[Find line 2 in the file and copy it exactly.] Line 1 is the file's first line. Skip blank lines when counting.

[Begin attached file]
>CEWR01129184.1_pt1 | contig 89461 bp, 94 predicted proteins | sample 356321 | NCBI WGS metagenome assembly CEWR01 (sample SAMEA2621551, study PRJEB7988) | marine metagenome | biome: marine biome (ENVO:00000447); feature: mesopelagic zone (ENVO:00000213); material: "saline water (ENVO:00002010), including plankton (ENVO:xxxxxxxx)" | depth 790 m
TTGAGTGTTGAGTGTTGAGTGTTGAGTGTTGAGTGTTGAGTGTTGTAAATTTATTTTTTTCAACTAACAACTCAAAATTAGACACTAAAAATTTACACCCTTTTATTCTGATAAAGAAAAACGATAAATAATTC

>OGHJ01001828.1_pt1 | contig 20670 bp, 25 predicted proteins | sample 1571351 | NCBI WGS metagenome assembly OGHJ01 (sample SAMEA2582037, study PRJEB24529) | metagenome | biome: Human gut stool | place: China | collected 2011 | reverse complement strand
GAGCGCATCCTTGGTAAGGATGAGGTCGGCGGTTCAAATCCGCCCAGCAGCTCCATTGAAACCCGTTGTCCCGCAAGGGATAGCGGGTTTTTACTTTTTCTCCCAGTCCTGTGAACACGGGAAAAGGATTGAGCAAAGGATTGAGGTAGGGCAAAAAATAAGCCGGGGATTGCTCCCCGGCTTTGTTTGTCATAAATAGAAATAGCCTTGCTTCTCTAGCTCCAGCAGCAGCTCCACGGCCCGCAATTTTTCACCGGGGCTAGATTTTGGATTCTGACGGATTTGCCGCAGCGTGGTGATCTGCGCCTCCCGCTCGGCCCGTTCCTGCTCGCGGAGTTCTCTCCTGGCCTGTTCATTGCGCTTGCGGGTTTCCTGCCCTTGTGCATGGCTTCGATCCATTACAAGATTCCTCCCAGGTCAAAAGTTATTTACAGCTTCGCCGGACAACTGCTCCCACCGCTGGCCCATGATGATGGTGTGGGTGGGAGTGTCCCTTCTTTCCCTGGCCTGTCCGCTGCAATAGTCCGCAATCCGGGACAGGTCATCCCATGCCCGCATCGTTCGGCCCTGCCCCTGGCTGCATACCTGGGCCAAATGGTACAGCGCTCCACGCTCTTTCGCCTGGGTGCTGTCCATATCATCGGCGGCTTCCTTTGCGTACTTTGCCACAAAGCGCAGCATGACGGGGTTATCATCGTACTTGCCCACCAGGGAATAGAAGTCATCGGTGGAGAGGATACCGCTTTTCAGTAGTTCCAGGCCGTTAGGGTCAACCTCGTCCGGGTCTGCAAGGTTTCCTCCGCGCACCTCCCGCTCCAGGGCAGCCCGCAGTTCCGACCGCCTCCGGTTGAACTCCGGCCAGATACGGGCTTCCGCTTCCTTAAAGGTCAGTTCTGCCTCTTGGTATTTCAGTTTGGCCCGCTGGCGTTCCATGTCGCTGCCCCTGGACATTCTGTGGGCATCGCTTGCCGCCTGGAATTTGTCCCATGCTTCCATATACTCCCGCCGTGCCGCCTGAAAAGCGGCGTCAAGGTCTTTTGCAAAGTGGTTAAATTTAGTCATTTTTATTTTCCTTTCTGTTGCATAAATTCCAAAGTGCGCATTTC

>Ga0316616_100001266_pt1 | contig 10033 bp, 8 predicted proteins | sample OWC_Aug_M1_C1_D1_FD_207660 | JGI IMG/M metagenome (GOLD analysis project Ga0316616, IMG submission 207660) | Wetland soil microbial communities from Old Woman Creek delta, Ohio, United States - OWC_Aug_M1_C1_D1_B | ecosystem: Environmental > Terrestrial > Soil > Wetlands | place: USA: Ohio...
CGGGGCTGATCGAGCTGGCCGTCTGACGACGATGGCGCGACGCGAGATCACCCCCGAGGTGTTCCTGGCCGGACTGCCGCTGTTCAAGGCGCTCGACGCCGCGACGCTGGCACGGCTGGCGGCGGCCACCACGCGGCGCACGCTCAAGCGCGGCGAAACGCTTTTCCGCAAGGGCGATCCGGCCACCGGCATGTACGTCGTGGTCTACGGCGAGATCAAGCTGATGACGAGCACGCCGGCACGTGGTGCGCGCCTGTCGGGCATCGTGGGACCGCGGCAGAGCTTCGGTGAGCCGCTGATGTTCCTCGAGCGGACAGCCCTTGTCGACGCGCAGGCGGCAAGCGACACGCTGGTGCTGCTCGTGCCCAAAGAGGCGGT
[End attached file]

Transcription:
TTGAGTGTTGAGTGTTGAGTGTTGAGTGTTGAGTGTTGAGTGTTGTAAATTTATTTTTTTCAACTAACAACTCAAAATTAGACACTAAAAATTTACACCCTTTTATTCTGATAAAGAAAAACGATAAATAATTC